The powerful head of the House Armed Services Committee said Monday that he supports the Pentagon’s efforts to set up President Trump’s new Space Force, but said he does not trust the Air Force to handle the job alone.
“I think the Air Force has not done a very good job at managing space,” House Armed Services Committee Chairman Adam Smith, Washington state Democrat, told reporters at a breakfast Monday. “They have mucked it up in a variety of different ways.”
The Trump White House reinstituted U.S. Space Command earlier this year, putting it on par with organizations like U.S. Central Command and U.S. Cyber Command. Air Force Gen. John Raymond has been tapped by the White House to lead the new command.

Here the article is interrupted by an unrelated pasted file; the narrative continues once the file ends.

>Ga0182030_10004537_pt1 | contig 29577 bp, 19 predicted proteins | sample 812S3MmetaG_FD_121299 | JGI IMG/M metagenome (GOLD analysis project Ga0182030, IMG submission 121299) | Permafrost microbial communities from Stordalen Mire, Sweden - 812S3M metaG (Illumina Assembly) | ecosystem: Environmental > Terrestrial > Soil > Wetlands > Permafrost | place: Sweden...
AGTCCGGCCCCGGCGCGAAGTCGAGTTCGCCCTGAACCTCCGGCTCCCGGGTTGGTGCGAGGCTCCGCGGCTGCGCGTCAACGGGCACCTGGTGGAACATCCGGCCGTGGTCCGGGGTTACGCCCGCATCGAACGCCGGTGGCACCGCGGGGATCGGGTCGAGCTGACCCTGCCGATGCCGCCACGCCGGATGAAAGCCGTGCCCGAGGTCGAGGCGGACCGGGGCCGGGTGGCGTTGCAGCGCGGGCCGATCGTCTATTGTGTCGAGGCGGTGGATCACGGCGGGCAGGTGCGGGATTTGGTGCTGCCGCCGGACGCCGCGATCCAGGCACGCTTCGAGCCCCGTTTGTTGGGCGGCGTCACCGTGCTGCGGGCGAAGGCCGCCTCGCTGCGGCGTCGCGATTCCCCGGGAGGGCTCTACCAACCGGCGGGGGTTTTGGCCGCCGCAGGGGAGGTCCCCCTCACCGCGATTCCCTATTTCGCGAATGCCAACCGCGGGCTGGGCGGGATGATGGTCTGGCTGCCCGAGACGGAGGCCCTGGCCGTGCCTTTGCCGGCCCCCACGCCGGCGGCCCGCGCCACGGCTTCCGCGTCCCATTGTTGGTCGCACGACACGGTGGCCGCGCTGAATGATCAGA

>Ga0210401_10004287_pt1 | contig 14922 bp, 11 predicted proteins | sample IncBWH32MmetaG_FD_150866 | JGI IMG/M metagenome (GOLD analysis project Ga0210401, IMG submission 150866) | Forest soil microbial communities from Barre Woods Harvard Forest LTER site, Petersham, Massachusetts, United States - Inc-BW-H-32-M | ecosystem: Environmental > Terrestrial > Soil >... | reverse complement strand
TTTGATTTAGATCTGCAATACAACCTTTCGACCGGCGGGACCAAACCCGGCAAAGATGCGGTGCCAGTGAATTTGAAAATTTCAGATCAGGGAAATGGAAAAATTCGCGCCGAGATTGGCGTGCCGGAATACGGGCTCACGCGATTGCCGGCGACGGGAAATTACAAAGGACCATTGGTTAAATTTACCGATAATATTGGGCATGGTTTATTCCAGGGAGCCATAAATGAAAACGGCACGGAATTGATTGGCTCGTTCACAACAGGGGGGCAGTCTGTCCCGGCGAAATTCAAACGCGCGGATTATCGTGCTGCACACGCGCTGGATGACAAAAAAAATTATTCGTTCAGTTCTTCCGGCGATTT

The move is part of Mr. Trump’s push to create a Space Force as first new independent military branch in decades.
Supporters of the new Space Force military branch argue Russian and Chinese efforts to militarize space are already chipping away at America’s dominance. Opponents of the measure argue the move would unnecessarily replicate ongoing operations by Air Force.
Mr. Smith challenged the idea that the president had originated the idea of a separate force for fighting in outer space.
The House version sets aside $724 billion for Pentagon coffers in the coming fiscal year, with a baseline budget of $655.9 billion for the Defense Department, along with an additional $69 billion to finance ongoing combat operations in Afghanistan, Iraq, Syria and elsewhere.
The House proposal is $6 billion more than the White House’s total $718 billion budget request for defense and national security in the coming fiscal year, sent to Capitol Hill in February.
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